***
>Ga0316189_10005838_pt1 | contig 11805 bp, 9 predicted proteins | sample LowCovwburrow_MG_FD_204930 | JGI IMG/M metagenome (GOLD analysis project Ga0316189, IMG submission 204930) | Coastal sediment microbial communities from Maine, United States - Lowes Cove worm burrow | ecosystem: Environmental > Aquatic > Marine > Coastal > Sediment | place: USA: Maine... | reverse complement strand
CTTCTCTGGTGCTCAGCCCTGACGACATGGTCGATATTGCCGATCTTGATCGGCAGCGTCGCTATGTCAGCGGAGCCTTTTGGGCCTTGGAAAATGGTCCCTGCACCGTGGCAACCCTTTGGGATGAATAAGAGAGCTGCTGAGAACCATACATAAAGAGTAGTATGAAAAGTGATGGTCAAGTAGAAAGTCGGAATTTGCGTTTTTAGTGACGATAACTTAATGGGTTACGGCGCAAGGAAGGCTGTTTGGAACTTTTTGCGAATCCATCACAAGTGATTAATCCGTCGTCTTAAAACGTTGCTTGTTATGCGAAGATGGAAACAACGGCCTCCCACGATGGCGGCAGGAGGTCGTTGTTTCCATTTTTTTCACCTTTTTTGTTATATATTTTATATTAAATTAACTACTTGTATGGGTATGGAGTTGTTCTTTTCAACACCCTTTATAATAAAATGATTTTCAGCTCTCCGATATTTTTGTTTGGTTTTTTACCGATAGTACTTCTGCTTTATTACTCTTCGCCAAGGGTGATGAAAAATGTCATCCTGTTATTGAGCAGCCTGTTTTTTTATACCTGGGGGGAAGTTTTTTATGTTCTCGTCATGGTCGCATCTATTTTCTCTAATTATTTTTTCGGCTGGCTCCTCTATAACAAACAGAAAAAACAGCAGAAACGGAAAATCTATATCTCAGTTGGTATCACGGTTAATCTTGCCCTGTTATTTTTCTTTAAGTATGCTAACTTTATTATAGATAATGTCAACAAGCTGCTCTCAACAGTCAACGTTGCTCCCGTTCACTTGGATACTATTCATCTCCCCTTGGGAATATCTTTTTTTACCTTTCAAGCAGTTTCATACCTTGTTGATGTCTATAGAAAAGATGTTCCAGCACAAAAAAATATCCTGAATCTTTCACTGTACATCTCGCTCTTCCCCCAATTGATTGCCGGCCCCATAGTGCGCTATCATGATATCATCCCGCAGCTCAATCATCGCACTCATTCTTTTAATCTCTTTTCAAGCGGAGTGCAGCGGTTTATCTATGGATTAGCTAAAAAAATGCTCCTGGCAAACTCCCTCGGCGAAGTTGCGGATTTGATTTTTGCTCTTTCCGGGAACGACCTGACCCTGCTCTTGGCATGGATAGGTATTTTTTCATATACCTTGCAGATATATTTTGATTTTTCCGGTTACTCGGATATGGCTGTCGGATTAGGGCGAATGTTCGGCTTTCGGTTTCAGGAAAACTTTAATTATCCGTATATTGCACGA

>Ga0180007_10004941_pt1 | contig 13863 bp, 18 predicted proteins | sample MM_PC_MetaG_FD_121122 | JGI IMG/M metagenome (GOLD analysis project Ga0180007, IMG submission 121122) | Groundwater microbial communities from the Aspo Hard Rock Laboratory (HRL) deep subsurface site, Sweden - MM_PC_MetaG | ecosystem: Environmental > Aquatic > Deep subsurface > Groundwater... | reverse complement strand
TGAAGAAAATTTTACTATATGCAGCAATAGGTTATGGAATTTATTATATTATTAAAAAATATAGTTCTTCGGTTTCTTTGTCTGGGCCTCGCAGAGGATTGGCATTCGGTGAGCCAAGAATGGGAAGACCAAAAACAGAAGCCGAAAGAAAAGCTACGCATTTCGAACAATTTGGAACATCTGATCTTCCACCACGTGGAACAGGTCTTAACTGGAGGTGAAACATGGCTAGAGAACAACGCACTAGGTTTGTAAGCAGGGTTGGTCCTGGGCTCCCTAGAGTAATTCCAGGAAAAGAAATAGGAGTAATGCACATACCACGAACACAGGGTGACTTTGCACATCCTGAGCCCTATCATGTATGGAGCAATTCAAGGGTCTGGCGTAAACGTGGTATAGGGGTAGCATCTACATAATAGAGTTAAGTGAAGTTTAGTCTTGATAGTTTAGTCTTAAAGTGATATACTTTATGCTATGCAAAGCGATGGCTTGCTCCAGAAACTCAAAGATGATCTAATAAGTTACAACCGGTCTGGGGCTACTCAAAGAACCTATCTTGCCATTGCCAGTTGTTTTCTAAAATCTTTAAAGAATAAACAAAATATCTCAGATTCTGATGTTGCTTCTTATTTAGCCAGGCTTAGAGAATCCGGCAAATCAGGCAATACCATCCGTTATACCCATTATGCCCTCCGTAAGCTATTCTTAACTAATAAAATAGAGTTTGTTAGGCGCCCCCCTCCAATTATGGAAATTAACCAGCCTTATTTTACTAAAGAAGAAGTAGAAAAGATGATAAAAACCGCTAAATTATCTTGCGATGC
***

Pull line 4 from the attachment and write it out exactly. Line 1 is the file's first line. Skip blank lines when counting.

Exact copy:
TGAAGAAAATTTTACTATATGCAGCAATAGGTTATGGAATTTATTATATTATTAAAAAATATAGTTCTTCGGTTTCTTTGTCTGGGCCTCGCAGAGGATTGGCATTCGGTGAGCCAAGAATGGGAAGACCAAAAACAGAAGCCGAAAGAAAAGCTACGCATTTCGAACAATTTGGAACATCTGATCTTCCACCACGTGGAACAGGTCTTAACTGGAGGTGAAACATGGCTAGAGAACAACGCACTAGGTTTGTAAGCAGGGTTGGTCCTGGGCTCCCTAGAGTAATTCCAGGAAAAGAAATAGGAGTAATGCACATACCACGAACACAGGGTGACTTTGCACATCCTGAGCCCTATCATGTATGGAGCAATTCAAGGGTCTGGCGTAAACGTGGTATAGGGGTAGCATCTACATAATAGAGTTAAGTGAAGTTTAGTCTTGATAGTTTAGTCTTAAAGTGATATACTTTATGCTATGCAAAGCGATGGCTTGCTCCAGAAACTCAAAGATGATCTAATAAGTTACAACCGGTCTGGGGCTACTCAAAGAACCTATCTTGCCATTGCCAGTTGTTTTCTAAAATCTTTAAAGAATAAACAAAATATCTCAGATTCTGATGTTGCTTCTTATTTAGCCAGGCTTAGAGAATCCGGCAAATCAGGCAATACCATCCGTTATACCCATTATGCCCTCCGTAAGCTATTCTTAACTAATAAAATAGAGTTTGTTAGGCGCCCCCCTCCAATTATGGAAATTAACCAGCCTTATTTTACTAAAGAAGAAGTAGAAAAGATGATAAAAACCGCTAAATTATCTTGCGATGC